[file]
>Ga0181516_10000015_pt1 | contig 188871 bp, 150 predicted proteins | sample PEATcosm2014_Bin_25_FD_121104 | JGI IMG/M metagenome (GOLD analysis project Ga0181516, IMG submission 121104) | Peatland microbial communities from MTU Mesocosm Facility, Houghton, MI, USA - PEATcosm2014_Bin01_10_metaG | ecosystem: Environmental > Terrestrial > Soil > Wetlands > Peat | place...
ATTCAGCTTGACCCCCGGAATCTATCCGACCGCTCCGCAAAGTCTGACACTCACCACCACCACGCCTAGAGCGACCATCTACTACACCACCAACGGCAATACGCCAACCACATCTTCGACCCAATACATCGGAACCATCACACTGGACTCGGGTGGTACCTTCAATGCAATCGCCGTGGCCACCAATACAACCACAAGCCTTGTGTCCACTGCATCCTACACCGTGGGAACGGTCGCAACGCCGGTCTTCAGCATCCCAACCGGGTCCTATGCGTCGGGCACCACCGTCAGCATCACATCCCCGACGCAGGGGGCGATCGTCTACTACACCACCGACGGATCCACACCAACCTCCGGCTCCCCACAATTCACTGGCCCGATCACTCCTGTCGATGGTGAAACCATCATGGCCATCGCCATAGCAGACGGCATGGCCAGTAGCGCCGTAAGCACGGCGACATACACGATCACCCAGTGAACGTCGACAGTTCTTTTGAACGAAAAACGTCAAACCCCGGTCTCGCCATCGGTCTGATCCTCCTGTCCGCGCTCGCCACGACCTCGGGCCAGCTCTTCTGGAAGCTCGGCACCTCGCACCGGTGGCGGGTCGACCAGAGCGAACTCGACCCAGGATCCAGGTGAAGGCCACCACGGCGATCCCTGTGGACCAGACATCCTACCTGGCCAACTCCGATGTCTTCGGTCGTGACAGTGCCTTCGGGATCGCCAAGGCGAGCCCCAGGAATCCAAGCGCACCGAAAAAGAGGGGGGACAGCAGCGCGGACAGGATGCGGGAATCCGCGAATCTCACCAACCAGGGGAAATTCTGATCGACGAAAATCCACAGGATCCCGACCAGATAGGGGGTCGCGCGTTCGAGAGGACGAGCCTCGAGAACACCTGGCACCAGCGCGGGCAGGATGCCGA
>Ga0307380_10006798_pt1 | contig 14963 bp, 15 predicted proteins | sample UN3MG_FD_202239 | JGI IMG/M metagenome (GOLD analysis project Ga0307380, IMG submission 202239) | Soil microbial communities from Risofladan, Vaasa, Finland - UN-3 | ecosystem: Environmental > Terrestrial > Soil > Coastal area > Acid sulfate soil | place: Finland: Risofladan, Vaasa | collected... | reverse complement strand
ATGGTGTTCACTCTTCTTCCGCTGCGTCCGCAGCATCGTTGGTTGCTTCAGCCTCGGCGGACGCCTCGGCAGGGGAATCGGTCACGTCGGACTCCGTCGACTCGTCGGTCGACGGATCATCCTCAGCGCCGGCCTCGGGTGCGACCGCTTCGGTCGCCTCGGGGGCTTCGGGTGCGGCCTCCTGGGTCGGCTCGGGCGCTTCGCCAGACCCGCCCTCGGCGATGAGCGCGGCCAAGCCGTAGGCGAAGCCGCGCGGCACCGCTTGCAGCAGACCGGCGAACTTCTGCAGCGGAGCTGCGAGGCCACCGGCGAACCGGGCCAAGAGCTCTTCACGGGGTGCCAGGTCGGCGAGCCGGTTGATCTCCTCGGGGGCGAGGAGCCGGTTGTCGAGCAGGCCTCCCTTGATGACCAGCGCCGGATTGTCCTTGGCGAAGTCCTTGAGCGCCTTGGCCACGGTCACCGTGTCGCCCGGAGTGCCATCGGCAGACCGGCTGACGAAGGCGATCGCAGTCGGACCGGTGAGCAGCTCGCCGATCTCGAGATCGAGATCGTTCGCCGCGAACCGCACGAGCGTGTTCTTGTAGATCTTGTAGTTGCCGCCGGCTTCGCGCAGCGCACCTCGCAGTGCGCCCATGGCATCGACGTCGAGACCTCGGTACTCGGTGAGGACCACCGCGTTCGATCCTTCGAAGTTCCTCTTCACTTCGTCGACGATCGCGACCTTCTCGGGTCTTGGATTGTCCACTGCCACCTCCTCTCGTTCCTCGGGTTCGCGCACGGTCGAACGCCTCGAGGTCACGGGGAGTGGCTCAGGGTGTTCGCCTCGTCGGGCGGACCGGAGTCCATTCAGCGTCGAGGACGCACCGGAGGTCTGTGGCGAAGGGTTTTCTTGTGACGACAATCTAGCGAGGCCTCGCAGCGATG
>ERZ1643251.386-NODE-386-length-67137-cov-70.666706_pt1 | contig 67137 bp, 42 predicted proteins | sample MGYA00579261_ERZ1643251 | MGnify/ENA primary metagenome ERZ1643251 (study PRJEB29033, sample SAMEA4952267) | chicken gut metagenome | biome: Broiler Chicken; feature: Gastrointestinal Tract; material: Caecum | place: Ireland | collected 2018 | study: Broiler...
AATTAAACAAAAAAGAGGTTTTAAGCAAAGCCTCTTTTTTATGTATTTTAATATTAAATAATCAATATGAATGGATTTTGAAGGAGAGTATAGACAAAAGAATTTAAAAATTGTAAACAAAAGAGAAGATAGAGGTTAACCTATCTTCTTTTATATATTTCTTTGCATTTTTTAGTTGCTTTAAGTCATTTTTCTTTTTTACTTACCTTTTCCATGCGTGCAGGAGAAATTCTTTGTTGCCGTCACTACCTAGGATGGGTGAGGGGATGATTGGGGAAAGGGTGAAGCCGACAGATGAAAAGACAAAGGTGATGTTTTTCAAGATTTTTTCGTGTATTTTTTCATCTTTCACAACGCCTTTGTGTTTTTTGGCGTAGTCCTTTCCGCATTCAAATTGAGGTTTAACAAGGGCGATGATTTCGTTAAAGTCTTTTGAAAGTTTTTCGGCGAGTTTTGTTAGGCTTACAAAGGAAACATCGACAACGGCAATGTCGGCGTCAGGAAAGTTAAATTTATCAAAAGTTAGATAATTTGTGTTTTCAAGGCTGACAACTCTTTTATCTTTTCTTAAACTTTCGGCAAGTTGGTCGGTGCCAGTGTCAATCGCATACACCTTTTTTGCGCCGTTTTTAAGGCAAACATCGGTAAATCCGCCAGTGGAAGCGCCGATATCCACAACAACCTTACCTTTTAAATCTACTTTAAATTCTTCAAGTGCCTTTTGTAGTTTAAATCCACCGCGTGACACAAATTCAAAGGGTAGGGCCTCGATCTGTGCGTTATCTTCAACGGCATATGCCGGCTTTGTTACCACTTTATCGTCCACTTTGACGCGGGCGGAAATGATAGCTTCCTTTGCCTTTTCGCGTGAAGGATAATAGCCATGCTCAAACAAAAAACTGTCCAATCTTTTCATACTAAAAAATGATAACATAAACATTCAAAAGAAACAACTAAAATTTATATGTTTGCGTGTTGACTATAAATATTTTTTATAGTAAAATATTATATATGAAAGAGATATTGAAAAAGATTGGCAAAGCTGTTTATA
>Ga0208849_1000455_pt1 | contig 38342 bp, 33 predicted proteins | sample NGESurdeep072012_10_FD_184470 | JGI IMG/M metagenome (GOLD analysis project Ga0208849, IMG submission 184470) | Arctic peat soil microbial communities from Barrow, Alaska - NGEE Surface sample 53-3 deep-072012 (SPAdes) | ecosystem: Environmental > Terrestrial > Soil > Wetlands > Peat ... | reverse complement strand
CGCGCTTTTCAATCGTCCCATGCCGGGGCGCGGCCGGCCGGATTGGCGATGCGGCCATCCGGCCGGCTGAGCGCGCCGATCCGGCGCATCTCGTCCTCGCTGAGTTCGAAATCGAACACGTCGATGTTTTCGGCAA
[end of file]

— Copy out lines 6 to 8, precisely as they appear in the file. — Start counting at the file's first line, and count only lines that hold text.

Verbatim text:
AATTAAACAAAAAAGAGGTTTTAAGCAAAGCCTCTTTTTTATGTATTTTAATATTAAATAATCAATATGAATGGATTTTGAAGGAGAGTATAGACAAAAGAATTTAAAAATTGTAAACAAAAGAGAAGATAGAGGTTAACCTATCTTCTTTTATATATTTCTTTGCATTTTTTAGTTGCTTTAAGTCATTTTTCTTTTTTACTTACCTTTTCCATGCGTGCAGGAGAAATTCTTTGTTGCCGTCACTACCTAGGATGGGTGAGGGGATGATTGGGGAAAGGGTGAAGCCGACAGATGAAAAGACAAAGGTGATGTTTTTCAAGATTTTTTCGTGTATTTTTTCATCTTTCACAACGCCTTTGTGTTTTTTGGCGTAGTCCTTTCCGCATTCAAATTGAGGTTTAACAAGGGCGATGATTTCGTTAAAGTCTTTTGAAAGTTTTTCGGCGAGTTTTGTTAGGCTTACAAAGGAAACATCGACAACGGCAATGTCGGCGTCAGGAAAGTTAAATTTATCAAAAGTTAGATAATTTGTGTTTTCAAGGCTGACAACTCTTTTATCTTTTCTTAAACTTTCGGCAAGTTGGTCGGTGCCAGTGTCAATCGCATACACCTTTTTTGCGCCGTTTTTAAGGCAAACATCGGTAAATCCGCCAGTGGAAGCGCCGATATCCACAACAACCTTACCTTTTAAATCTACTTTAAATTCTTCAAGTGCCTTTTGTAGTTTAAATCCACCGCGTGACACAAATTCAAAGGGTAGGGCCTCGATCTGTGCGTTATCTTCAACGGCATATGCCGGCTTTGTTACCACTTTATCGTCCACTTTGACGCGGGCGGAAATGATAGCTTCCTTTGCCTTTTCGCGTGAAGGATAATAGCCATGCTCAAACAAAAAACTGTCCAATCTTTTCATACTAAAAAATGATAACATAAACATTCAAAAGAAACAACTAAAATTTATATGTTTGCGTGTTGACTATAAATATTTTTTATAGTAAAATATTATATATGAAAGAGATATTGAAAAAGATTGGCAAAGCTGTTTATA
>Ga0208849_1000455_pt1 | contig 38342 bp, 33 predicted proteins | sample NGESurdeep072012_10_FD_184470 | JGI IMG/M metagenome (GOLD analysis project Ga0208849, IMG submission 184470) | Arctic peat soil microbial communities from Barrow, Alaska - NGEE Surface sample 53-3 deep-072012 (SPAdes) | ecosystem: Environmental > Terrestrial > Soil > Wetlands > Peat ... | reverse complement strand
CGCGCTTTTCAATCGTCCCATGCCGGGGCGCGGCCGGCCGGATTGGCGATGCGGCCATCCGGCCGGCTGAGCGCGCCGATCCGGCGCATCTCGTCCTCGCTGAGTTCGAAATCGAACACGTCGATGTTTTCGGCAA